In Raisin in the Sun, Lorraine Hansberry does not reject integration or the economic and moral promise of the American dream; rather, she remains loyal to this dream while looking, realistically, at its incomplete realization. Once we recognize this dual vision, we can accept the play’s ironic nuances as deliberate social commentaries by Hansberry rather than as the “unintentional” irony that Bigsby attributes to the work. Indeed, a curiously persistent refusal to credit Hansberry with a capacity for intentional irony has led some critics to interpret the play’s thematic conflicts as mere confusion, contradiction, or eclecticism. Isaacs, for example, cannot easily reconcile Hansberry’s intense concern for her race with her ideal of human reconciliation. But the play’s complex view of Black self-esteem and human solidarity as compatible is no more “contradictory” than Du Bois’ famous, well-considered ideal of ethnic self-awareness coexisting with human unity, or Fanon’s emphasis on an ideal internationalism that also accommodates national identities and roles.
In which sentence of the passage does the author provide examples that reinforce an argument against a critical response cited earlier in the passage?
An important thing to keep in mind about the Reading Comprehension section of the GRE as we use PowerPrep online to study is that it is just that—reading comprehension. In other words, as difficult as it may seem, and it can be pretty tricky, the test makers will always give us all the information we need in the passage to answer the question. Select-in-passage questions, like number 8 on the second Verbal section of practice test 1, may look different than other questions, but they abide by the same rule.
Select-in-passage questions are unique to the GRE, but that shouldn’t scare us. In fact, a good thing about them is that we can approach each one the same way: we need to read the question carefully in order to find out what criteria our sentence needs to meet. Then, we need to search the passage for a sentence that fits that criteria—ok, admittedly this is sometimes more easily said than done, but we should keep in mind that our question may even give us extra clues as to where to look.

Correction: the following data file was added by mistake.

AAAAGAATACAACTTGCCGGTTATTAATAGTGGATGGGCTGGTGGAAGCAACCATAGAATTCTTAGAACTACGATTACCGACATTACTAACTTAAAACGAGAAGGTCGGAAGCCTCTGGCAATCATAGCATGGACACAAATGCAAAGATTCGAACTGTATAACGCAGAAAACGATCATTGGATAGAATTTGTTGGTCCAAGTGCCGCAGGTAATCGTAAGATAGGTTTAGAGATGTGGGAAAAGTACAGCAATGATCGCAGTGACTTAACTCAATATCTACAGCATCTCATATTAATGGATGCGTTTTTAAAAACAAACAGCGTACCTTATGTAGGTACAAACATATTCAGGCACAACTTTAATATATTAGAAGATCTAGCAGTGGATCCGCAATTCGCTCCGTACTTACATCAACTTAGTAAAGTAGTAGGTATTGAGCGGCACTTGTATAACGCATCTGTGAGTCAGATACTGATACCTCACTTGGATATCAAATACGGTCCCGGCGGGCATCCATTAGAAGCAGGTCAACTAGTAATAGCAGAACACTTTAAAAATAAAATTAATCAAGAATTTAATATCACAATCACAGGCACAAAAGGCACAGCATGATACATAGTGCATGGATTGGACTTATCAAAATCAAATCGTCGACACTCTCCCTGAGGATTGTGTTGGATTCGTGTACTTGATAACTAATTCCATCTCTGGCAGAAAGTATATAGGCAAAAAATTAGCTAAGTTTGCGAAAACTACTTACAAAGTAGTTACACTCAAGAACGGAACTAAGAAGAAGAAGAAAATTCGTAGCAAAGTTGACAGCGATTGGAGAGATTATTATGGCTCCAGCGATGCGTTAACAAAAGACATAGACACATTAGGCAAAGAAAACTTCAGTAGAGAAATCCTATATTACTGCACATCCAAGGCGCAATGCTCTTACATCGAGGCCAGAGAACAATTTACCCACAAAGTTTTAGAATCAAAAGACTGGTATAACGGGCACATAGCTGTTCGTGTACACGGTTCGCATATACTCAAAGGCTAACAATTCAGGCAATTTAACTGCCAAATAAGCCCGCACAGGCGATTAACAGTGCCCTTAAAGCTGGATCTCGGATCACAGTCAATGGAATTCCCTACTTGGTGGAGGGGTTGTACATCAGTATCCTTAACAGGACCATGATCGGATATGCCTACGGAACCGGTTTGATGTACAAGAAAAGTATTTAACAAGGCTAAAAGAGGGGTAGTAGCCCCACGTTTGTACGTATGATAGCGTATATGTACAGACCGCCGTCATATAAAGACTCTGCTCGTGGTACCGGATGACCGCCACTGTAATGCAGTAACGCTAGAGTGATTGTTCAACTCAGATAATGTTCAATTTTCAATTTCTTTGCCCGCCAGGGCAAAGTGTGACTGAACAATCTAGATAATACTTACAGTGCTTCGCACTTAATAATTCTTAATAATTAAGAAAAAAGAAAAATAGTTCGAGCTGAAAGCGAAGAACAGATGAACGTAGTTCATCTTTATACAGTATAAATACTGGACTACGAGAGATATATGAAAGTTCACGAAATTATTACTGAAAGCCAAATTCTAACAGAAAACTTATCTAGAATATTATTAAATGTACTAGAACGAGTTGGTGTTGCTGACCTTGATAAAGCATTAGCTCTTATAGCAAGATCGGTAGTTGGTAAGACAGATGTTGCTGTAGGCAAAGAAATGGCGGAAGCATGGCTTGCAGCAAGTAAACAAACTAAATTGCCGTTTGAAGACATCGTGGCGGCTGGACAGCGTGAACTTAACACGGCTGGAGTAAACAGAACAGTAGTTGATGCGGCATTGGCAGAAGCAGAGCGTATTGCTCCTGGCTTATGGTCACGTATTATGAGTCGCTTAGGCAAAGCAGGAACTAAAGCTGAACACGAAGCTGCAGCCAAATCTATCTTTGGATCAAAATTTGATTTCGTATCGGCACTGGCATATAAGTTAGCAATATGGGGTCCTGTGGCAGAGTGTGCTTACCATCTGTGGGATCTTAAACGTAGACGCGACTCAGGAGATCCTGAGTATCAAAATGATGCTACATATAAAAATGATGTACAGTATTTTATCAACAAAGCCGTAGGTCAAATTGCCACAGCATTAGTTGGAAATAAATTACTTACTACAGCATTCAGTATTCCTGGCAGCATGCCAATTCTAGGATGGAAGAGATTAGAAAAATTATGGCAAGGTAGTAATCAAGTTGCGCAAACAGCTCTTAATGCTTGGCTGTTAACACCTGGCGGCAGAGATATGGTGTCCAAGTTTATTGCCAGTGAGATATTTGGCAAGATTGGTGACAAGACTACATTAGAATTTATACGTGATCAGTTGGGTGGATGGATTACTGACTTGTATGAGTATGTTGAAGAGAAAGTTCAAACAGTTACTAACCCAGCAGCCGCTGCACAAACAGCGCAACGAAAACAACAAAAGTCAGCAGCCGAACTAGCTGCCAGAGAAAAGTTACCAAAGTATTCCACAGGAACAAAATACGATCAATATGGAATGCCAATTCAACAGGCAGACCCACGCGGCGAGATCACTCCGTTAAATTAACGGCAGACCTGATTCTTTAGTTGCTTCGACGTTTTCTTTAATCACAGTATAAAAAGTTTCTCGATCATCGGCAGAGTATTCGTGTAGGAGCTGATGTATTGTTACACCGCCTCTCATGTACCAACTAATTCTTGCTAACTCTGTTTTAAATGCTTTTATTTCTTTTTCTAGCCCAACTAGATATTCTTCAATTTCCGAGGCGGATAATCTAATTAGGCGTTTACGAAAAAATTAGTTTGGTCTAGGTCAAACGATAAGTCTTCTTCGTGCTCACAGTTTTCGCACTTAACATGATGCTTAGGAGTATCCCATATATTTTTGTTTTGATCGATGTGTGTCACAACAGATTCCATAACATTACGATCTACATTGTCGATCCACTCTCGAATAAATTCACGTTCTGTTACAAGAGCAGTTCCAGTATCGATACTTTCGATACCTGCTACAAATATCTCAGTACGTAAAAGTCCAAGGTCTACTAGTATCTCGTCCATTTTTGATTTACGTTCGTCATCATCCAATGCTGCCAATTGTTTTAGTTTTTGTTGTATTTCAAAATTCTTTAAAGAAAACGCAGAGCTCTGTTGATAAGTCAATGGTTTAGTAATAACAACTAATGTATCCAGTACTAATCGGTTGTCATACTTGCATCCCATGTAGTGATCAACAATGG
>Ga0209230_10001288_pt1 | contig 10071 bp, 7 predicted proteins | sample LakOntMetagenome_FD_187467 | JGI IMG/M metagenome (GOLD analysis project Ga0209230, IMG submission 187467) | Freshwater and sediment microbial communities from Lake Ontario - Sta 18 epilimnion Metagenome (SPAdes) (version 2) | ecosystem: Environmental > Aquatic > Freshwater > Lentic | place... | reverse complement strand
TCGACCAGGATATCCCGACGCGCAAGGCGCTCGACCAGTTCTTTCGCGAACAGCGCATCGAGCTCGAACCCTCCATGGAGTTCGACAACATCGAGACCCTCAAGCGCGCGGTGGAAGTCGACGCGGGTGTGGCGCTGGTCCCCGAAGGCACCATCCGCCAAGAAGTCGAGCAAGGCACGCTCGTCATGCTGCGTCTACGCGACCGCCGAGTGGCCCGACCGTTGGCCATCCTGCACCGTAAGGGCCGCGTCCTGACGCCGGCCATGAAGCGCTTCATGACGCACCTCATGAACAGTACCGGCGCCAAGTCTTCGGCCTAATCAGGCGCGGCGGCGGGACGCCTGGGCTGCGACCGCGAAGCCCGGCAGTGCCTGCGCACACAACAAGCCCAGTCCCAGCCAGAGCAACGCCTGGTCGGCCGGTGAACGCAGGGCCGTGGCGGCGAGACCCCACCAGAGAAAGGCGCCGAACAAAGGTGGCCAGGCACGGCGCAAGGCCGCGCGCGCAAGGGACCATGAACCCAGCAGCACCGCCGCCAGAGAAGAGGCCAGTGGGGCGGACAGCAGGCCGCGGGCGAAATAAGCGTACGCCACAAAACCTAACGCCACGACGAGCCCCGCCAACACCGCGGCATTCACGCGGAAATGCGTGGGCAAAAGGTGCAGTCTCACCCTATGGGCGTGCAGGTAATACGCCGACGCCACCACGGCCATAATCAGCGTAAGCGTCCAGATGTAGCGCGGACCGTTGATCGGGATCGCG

In this case, we’re asked to find a sentence that provides examples. Now, that could describe multiple sentences, but these examples need to specifically reinforce, or support, an argument against a critical response cited earlier in the passage. Ok, so in order for this sentence to be the correct one, it needs to be somewhere after a critical view is cited in the passage. So, let’s look for that first, then we’ll look for information that rejects that view and finally, we’ll find a sentence with supporting evidence for that rejection.
Skimming the passage, we’ll find “some critics” mentioned in the third sentence. Indeed, this sentence actually continues to advance Bigsby’s view mentioned in the previous sentence (that Hansberry’s work has “unintentional” irony” that the author seems to reject (stating that we should accept her irony as “deliberate social commentaries”). This third sentence continues to elaborate and broaden the critical view to other critics. The next sentence contains the words “for example,” so that must be the one, right?! Nope. This is the trap; the question specifically mentioned “examples” ad does this fourth sentence of the paragraph, but the “examples” need to refute this view, and the example in the fourth sentence is an example of the critical view the author disagreed with.
Wow, only one sentence left. This fifth and final sentence of the passage begins “but,” which is a good sign since it signals a contrast. Here the author asserts that Hansberry’s work is not, as these critics have claimed, contradictory, and provides examples of other seemingly contradictory but ultimately logical views (from Du Bois and Fanon). Aha! This last sentence fits our criteria, so we should select the fifth and final sentence.
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